17 Feb Holy Accident, Batman! Under-insured?
It’s a beautiful weekend and you decide to go shopping in Kittery. You’re not thinking about being under-insured while crossing Route One in a crosswalk to get – THWACK! ZOWIE! KABOOM! A distracted driver hits you. Though your journey to recovery could be long and painful, you have the comfort of knowing that the driver’s insurance will pay for your hospital and medical expenses. Well, surprise, a high percentage of drivers in Maine, New Hampshire and Massachusetts are under-insured. What do you do now?
In Maine, all drivers must carry liability insurance in the event they cause bodily injury to another, to ensure medical bills get paid for the victim. The law requires minimum bodily injury limits of $50,000 each person/$100,000 each accident, or a combined single limit of$125,000. The minimum amount of insurance, however, may not be enough to cover accidents involving injuries, time lost from work, and medical expenses. Higher limits are available, but many people do not upgrade their policies.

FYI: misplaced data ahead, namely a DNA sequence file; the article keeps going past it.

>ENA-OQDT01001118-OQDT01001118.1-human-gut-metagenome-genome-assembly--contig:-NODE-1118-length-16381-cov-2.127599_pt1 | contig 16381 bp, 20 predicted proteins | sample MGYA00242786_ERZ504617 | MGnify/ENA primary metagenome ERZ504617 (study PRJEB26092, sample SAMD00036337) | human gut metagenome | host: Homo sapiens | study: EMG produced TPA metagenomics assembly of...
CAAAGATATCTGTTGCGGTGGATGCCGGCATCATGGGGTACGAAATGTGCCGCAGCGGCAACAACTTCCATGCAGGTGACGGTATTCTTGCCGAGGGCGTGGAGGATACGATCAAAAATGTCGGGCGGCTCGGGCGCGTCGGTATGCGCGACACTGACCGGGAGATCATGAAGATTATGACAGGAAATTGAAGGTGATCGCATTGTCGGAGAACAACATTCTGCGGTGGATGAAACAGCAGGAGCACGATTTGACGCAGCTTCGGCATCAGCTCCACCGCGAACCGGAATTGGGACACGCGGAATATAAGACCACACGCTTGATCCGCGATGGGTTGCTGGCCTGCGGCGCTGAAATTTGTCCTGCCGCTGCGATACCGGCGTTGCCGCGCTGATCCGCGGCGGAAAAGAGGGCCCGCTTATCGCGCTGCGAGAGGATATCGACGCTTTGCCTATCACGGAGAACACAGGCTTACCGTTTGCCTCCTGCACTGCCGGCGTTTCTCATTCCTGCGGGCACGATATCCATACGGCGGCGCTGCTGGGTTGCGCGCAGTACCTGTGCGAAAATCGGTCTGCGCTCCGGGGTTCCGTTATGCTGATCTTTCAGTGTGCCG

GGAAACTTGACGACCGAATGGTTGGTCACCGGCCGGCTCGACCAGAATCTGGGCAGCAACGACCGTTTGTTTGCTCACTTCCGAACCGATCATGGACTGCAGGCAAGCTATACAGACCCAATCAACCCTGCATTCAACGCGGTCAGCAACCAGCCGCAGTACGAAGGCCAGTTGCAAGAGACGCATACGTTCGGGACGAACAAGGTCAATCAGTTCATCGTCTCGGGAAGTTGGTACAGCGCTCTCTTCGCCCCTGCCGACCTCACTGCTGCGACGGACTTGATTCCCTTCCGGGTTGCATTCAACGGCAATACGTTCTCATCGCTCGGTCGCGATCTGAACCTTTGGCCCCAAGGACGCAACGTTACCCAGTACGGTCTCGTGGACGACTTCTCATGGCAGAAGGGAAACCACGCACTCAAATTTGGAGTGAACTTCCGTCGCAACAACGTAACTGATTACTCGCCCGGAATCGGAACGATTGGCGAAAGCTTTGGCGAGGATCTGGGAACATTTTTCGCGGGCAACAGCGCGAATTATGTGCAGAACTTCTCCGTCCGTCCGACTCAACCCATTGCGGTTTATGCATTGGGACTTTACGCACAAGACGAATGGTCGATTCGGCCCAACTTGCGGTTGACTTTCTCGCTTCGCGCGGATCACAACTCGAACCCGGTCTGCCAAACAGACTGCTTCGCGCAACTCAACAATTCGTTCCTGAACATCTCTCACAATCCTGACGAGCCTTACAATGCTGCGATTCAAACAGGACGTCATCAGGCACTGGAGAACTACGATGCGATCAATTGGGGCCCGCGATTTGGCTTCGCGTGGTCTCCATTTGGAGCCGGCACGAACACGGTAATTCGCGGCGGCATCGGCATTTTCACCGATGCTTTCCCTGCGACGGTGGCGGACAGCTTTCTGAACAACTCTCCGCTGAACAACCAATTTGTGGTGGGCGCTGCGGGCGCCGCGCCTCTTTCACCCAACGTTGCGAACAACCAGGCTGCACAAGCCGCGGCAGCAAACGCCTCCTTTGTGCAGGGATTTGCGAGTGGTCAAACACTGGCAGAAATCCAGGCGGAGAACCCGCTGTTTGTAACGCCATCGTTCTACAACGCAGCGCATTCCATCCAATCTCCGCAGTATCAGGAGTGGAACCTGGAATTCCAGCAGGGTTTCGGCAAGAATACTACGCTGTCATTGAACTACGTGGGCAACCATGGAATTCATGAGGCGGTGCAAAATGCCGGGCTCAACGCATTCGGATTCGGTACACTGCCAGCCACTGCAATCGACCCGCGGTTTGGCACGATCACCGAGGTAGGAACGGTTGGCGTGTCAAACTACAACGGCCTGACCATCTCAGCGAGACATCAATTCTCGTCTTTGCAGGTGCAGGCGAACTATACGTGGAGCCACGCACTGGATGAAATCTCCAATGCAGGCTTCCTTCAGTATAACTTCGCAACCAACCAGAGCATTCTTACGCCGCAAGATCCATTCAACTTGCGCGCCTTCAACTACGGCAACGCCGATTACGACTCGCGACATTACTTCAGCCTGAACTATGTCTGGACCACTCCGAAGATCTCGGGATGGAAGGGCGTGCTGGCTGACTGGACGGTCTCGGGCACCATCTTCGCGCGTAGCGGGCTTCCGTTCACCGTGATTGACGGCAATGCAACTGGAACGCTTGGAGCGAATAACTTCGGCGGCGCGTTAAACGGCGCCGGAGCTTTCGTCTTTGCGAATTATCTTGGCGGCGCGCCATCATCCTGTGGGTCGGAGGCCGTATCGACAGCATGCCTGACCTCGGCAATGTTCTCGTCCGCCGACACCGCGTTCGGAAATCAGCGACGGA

This is where Uninsured Motorist (UM) and Under insured Motorist (UIM) coverage comes in. Review your own auto policy today, and make sure you have adequate limits for uninsured / under insured motorists to protect you and your passengers from the actions of others. Given today’s cost of health care, you’ll be glad you did! UM will also cover you or the family members in your household for injuries from another car while walking or biking or while riding in another car.
Below is a more thorough explanation from a consumer guide posted by the Maine Department of Professional and Financial Regulation,